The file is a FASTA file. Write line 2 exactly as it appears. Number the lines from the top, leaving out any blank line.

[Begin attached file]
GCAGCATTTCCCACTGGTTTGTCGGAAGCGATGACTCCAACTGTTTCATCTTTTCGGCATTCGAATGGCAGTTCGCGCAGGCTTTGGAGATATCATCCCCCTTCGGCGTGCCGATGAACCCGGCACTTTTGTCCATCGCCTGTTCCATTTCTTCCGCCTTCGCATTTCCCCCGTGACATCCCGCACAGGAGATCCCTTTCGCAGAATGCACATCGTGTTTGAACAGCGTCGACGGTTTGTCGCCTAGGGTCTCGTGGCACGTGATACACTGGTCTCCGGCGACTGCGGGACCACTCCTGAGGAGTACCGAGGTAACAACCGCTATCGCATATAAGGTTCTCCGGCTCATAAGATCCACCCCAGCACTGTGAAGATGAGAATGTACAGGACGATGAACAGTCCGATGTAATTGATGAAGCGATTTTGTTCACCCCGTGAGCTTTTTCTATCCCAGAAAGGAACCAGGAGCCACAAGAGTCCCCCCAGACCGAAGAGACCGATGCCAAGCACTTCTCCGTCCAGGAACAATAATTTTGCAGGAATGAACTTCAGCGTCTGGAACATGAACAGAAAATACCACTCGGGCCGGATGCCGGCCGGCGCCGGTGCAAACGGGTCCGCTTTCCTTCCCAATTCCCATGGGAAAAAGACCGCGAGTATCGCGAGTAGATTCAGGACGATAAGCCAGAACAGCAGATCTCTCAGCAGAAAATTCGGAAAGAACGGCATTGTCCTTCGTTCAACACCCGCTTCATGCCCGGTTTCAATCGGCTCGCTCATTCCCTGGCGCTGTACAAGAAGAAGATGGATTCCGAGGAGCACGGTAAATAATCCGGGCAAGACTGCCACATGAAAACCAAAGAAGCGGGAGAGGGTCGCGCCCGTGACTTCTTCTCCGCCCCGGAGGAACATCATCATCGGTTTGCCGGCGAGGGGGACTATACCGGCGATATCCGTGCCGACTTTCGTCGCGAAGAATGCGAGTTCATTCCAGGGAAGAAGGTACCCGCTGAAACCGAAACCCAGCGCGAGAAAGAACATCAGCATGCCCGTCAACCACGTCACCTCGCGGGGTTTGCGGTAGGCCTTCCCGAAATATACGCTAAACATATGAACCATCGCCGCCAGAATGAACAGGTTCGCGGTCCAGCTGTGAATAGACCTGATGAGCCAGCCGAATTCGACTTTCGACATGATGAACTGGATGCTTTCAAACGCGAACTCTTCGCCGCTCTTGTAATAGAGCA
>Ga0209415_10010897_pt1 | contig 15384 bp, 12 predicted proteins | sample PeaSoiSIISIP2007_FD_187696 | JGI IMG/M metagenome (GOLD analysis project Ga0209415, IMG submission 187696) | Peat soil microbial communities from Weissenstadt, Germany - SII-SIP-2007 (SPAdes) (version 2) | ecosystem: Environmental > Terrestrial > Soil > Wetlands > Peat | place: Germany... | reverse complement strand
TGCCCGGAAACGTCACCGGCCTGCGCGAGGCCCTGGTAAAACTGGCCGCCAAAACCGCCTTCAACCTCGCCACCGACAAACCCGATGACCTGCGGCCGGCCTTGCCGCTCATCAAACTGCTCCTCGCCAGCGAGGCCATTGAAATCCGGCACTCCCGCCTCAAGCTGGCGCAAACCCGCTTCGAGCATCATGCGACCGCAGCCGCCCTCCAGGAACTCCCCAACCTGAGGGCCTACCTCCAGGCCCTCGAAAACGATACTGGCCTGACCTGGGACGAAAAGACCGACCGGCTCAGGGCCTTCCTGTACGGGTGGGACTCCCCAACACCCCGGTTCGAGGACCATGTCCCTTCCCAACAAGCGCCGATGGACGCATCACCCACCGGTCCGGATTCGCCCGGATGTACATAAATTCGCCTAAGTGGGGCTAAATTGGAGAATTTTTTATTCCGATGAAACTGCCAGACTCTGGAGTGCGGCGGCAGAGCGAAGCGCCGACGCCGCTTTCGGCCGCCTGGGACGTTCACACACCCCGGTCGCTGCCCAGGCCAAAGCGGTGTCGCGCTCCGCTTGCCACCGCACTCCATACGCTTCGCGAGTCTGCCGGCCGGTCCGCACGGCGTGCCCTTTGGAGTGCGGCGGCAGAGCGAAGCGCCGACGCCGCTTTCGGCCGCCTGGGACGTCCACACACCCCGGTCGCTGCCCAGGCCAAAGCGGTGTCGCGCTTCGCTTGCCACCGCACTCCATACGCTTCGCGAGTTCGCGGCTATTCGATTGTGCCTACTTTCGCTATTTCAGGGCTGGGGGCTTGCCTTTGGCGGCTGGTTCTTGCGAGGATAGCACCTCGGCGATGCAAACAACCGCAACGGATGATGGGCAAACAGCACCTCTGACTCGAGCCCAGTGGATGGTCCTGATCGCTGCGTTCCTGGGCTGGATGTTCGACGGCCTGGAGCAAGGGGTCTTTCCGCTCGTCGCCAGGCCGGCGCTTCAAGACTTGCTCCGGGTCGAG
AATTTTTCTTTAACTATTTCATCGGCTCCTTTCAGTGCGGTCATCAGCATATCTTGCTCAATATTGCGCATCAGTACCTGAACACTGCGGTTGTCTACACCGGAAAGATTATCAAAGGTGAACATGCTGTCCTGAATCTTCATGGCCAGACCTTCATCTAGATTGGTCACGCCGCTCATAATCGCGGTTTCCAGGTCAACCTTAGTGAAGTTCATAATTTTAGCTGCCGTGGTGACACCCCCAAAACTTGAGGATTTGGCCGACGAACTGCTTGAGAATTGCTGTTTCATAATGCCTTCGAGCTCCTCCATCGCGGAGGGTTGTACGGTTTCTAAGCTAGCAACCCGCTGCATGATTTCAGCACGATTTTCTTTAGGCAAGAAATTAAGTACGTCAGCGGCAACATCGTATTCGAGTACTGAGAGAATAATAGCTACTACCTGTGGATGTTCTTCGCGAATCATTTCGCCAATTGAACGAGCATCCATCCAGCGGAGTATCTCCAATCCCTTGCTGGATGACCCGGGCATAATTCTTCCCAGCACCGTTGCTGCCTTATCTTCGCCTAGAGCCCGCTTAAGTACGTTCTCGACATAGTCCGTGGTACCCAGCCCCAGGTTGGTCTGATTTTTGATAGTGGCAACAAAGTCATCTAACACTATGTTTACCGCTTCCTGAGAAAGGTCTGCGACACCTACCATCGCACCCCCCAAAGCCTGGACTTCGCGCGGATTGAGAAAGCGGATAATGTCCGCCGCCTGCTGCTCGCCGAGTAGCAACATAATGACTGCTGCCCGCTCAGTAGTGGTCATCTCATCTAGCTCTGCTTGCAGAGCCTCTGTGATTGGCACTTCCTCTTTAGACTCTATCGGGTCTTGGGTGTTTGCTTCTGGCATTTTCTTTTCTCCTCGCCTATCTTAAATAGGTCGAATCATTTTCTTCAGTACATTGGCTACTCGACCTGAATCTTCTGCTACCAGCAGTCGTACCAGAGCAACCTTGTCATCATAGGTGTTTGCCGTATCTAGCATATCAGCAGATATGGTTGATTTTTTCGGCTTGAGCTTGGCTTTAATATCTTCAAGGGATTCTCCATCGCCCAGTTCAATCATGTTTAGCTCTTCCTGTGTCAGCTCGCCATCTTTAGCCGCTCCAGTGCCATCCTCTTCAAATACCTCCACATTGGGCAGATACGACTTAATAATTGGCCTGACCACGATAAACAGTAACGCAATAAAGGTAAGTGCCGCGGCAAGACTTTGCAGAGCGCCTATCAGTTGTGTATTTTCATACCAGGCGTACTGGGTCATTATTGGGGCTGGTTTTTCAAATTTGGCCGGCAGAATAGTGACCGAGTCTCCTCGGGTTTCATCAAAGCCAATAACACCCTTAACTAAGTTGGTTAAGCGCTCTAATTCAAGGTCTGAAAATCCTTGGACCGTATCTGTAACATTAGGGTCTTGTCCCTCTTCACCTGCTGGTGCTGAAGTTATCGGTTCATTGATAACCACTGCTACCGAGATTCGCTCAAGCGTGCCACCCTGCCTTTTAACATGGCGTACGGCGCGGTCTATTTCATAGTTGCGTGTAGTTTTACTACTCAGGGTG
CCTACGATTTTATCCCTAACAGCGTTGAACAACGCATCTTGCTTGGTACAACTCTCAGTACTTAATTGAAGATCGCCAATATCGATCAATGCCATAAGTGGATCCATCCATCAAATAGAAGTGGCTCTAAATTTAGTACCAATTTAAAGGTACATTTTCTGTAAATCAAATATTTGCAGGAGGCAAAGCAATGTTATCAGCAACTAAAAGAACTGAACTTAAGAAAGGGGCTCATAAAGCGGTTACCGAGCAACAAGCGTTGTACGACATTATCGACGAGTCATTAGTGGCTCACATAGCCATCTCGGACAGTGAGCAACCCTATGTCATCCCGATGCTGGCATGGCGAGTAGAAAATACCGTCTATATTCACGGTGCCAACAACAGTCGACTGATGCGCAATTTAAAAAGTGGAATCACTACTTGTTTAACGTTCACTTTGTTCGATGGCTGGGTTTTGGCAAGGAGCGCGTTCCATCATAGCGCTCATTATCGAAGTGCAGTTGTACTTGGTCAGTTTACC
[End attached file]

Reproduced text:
>Ga0209415_10010897_pt1 | contig 15384 bp, 12 predicted proteins | sample PeaSoiSIISIP2007_FD_187696 | JGI IMG/M metagenome (GOLD analysis project Ga0209415, IMG submission 187696) | Peat soil microbial communities from Weissenstadt, Germany - SII-SIP-2007 (SPAdes) (version 2) | ecosystem: Environmental > Terrestrial > Soil > Wetlands > Peat | place: Germany... | reverse complement strand